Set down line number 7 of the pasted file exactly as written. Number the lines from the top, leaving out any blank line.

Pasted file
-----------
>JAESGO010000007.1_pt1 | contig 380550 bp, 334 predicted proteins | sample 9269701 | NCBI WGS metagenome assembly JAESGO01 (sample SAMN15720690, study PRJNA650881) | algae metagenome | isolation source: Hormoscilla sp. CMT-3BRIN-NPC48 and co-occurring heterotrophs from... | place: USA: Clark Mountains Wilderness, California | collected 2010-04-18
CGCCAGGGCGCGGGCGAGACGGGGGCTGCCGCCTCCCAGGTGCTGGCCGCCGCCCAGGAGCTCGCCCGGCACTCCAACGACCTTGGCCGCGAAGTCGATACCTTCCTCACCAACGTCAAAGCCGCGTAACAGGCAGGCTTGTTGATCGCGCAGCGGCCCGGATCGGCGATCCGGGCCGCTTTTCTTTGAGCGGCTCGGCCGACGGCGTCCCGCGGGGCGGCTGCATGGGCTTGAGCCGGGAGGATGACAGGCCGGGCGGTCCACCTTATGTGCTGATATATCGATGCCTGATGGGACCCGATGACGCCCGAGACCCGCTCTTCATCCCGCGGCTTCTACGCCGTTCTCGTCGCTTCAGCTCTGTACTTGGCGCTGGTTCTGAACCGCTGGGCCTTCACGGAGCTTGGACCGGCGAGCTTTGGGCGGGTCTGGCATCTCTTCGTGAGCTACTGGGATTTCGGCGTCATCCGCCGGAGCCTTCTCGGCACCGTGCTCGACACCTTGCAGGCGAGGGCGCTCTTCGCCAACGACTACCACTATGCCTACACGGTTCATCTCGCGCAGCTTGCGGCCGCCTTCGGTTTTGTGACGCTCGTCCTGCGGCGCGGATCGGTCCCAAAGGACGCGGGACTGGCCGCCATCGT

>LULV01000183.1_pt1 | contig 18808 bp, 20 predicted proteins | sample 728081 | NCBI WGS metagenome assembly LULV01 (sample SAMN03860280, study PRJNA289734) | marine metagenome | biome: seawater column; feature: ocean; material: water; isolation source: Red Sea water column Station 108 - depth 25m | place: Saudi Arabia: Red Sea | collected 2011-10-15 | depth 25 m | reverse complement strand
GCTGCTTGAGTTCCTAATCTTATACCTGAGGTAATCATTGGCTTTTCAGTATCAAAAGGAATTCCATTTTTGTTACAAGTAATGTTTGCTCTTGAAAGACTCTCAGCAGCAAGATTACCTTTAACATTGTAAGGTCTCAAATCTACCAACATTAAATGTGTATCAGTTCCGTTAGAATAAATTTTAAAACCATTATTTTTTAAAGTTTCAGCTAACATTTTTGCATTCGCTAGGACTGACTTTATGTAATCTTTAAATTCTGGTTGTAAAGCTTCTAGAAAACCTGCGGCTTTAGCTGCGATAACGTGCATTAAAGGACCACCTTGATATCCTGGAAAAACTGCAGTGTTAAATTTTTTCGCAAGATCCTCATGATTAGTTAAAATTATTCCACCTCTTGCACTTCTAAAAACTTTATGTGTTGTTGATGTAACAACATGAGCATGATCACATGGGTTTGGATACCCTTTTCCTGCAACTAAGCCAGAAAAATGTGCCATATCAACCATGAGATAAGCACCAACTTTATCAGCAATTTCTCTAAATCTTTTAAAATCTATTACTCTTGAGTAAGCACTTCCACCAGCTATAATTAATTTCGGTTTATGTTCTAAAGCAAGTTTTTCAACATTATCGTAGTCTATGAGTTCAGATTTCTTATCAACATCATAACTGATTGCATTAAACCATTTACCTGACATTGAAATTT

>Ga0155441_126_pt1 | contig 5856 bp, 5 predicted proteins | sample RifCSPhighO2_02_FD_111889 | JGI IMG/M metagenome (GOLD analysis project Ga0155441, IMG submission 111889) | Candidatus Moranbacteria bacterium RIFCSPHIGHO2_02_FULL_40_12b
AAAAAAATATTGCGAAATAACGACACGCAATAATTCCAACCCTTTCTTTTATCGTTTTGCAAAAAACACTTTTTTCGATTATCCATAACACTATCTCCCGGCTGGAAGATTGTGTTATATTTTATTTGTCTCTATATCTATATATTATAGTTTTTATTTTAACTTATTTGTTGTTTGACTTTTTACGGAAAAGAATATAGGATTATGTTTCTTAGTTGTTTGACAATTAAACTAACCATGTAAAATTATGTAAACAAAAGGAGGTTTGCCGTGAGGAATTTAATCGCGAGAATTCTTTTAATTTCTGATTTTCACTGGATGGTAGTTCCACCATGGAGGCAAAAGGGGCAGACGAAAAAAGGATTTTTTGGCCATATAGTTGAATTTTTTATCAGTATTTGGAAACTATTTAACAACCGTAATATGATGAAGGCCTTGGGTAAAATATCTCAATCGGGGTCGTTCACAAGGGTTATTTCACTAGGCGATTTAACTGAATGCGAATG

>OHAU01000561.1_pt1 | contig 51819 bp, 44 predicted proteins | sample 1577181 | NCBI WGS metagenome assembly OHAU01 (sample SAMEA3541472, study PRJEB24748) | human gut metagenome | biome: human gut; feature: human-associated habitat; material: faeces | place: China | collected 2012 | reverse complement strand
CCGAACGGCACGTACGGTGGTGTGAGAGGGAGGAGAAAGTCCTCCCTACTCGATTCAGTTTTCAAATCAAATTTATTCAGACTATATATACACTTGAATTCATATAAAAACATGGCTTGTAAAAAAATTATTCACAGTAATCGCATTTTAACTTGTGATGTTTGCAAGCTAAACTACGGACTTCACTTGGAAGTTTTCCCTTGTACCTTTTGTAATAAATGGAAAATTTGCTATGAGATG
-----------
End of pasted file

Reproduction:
>OHAU01000561.1_pt1 | contig 51819 bp, 44 predicted proteins | sample 1577181 | NCBI WGS metagenome assembly OHAU01 (sample SAMEA3541472, study PRJEB24748) | human gut metagenome | biome: human gut; feature: human-associated habitat; material: faeces | place: China | collected 2012 | reverse complement strand